The New Bob Cummings Show
|The New Bob Cummings Show|
|Also known as||The Bob Cummings Show|
|Created by||Roland Kibbee|
|Written by||Jerry Adelman|
Roscoe J. Armbuster Jr
|Directed by||Earl Bellamy|
|Country of origin||United States|
|No. of seasons||1|
|No. of episodes||22 (list of episodes)|
|Running time||22–24 minutes|
|Production company||Revue Studios|
|Original release||October 5, 1961 –|
March 1, 1962
The New Bob Cummings Show is an American sitcom which was broadcast by CBS during the 1961–62 television season. The series was originally titled The Bob Cummings Show when it first appeared on the CBS schedule on October 5, 1961; however, this led to confusion between this program and series stars Bob Cummings' earlier 1955 series, also called The Bob Cummings Show; thus, the title The New Bob Cummings Show was officially adopted beginning with the December 28 episode.
The New Bob Cummings Show began two years after production had ended on Cummings' previous, successful sitcom The Bob Cummings Show, which, when the newer program began its run, was still being rerun on ABC's daytime schedule under the title Love That Bob, which it was to retain through many years in syndication.
The new program, like its predecessor, took advantage of Cummings' real-life interests; once again, the character he played, Bob Carson, was a pilot. Carson owned two planes, a conventional, twin-engine plane which he used for long trips, and the Aerocar, which, as its name implied, was a vehicle which could be alternately flown or, with its wing detached, driven on highways as an automobile, which he used for short hops near his California base.
In addition to his activities as a charter pilot, Carson was an amateur detective, a fact which provided the basis for the plots of most of the episodes. In contrast to Cummings earlier program, which had several co-stars, the only recurring roles in The New Bob Cummings Show other than Cummings' own were that of "Lionel", Carson's bodyguard, played by Murvyn Vye, and "Hank", the tomboyish-yet-precocious teenage daughter of the owner of the airstrip where Carson's planes were based, played by Roberta Shore.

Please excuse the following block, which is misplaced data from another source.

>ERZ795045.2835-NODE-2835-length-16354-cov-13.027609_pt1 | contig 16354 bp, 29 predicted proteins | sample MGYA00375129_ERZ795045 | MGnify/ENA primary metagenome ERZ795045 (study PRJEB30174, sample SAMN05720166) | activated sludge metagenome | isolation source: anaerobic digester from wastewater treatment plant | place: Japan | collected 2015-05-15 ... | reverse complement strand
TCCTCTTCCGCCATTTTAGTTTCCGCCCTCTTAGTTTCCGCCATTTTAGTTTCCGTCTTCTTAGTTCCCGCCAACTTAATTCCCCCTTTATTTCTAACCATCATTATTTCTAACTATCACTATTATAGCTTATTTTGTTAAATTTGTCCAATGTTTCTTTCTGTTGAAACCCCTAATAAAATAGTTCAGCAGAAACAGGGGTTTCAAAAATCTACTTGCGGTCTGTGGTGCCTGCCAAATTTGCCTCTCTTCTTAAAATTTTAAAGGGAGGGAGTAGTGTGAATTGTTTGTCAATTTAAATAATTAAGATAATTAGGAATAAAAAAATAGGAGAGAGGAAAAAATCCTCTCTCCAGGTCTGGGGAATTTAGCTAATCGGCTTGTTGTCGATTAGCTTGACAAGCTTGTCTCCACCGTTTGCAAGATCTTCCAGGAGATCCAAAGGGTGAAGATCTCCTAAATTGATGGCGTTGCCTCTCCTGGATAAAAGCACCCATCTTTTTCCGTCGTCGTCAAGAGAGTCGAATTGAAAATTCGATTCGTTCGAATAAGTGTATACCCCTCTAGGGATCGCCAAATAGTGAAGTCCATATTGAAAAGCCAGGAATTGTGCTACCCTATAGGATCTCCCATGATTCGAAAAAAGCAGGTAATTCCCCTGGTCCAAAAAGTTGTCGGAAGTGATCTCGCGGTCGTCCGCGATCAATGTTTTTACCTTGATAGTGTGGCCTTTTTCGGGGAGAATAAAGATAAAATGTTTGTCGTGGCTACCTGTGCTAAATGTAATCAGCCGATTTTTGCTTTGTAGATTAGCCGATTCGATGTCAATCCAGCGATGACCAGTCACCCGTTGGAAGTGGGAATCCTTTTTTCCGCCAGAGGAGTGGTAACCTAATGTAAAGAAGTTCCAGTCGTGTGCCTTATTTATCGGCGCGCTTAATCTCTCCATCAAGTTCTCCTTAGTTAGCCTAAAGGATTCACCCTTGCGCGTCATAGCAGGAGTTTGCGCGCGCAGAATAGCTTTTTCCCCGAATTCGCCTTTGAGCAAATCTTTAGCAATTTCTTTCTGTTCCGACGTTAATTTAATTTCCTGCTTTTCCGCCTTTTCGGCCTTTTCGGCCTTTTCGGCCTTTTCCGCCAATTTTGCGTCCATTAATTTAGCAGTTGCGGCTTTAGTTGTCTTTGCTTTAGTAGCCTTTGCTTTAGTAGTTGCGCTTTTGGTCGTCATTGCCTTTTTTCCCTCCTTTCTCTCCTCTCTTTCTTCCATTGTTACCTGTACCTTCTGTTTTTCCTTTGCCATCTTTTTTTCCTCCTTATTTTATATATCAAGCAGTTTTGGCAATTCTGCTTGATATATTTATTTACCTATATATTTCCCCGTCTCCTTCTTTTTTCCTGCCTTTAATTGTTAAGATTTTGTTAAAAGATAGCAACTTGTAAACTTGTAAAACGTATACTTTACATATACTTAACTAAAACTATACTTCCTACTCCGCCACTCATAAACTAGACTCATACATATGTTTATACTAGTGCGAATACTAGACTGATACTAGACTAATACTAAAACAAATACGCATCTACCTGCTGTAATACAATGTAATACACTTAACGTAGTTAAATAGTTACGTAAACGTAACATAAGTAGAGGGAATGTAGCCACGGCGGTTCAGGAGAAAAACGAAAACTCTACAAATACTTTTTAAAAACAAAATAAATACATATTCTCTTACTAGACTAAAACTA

When The Bob Cummings Show ended, Cummings said he was not keen to do comedy for his next series. However The New Bob Cummings Show was very much in the same vein as the first one.
The show was announced in April 1961. The network said Cummings' character would do anything that was not "illegal, immoral or underpaid".
It was filmed by Revue Productions and sponsored by the Kellogg Company and Brown & William Tobacco. The show replaced Dick Powell's Zane Grey Theatre on the network line up.
|No.||Title||Directed by||Written by||Original air date|
|1||"Executive Sweet"||Don Weis||Mel Diamond & Henry Sharp||October 5, 1961|
|2||"Very Warm for Mayan"||Don Weis||Sheldon Stark & Mel Diamond||October 12, 1961|
|3||"Vive La Credit Card"||Don Weis||Howard Leeds||October 19, 1961|
|4||"The Ox-Tail Incident"||John English||Roscoe J. Armbuster Jr.||October 26, 1961|
|5||"Roamin' Holiday"||Don Weis||Alan Lipscott & Bob Fisher||November 2, 1961|
|6||"Who Chopped Down the Cherokee"||Don Weis||Jerry Adelman, Lee Erwin, & Mel Diamond||November 9, 1961|
|Bob tries to convince some Native Americans to give up land for a missile base.|
|7||"Always On Tuesday"||Earl Bellamy||Howard Leeds||November 16, 1961|
|8||"Re: Fifi"||Earl Bellamy||Sheldon Keller & Mel Diamond||November 23, 1961|
|9||"The Guns of Abalone"||Earl Bellamy||Austin Kalish, Milt Rosen, & Mel Diamond||November 30, 1961|
|10||"Lavender's Hale"||David Orrick McDearmon||Joel Rapp & Sam Locke||December 7, 1961|
|11||"The Saga of Twangy McCoombs"||Don Weis||Mannie Manheim, Arthur Marx & Mel Diamond||December 14, 1961|
|12||"National Satin"||David Orrick McDearmon||Glenn Wheaton, Elroy Schwartz, & Mel Diamond||December 21, 1961|
|13||"La Dolce Roma"||Earl Bellamy||Lee Karson & Ron Bishop||December 28, 1961|
|14||"The Unretouchables"||Unknown||Unknown||January 4, 1962|
|15||"Swiss Family Gogerty"||Eddie Rubin||Mel Diamond & Austin Kalish||January 11, 1962|
|16||"The Turbulent Thirties"||Don Weis||Austin Kalish & Mel Diamond||January 18, 1962|
|17||"U.N. The Night and the Music"||Eddie Rubin||Howard Leeds & Mel Diamond||January 25, 1962|
|18||"A Cuppa Cawfee, a Sangwich, and Youse"||Unknown||Unknown||February 1, 1962|
|19||"My Son, The Voodoo Doctor"||Eddie Rubin||T : Mel Diamond & Austin Kalish|
S/T : Peter Bourne, Mel Diamond, & Austin Kalish
|February 8, 1962|
|20||"Operation Cake Lift"||Eddie Rubin||Sol Stein, Glenn Wolfe, & Mel Diamond||February 15, 1962|
|21||"North by Southeast"||David Orrick McDearmon||Steve Fisher & Mel Diamond||February 22, 1962|
|22||"Fasten Your Money Belt"||Herschel Daugherty||Ronald Kibbee||March 1, 1962|
The show aired on Thursday nights opposite two popular shows, The Real McCoys on ABC and Dr. Kildare on NBC.
The New York Times said "the style but not the setting is about the same as his past series... Fast talk, pretty girls and breezy comedy are still the main ingredients. It's bright, quick, inconsequential and inoffensive."
Two months after the show debuted in October the title was changed to The New Bob Cummings Show. Ratings did not improve and the show was cancelled in January. The last episode aired on March 1, 1962. It was replaced by Oh! Those Bells.
- ^ a b V. A. (Apr 3, 1961). "CUMMINGS PLANS TV COMEDY SHOW". New York Times. ProQuest 115382120.
- ^ R.F.S. (Oct 6, 1961). "Bob cummings show". New York Times. ProQuest 115244338.
- ^ V. A. (Jan 28, 1962). "NEWS OF TV-RADIO". New York Times. ProQuest 115932042.
- ^ V. A. (Feb 5, 1962). "SLAPSTICK SERIES PLANNED BY C.B.S.". New York Times. ProQuest 115966739.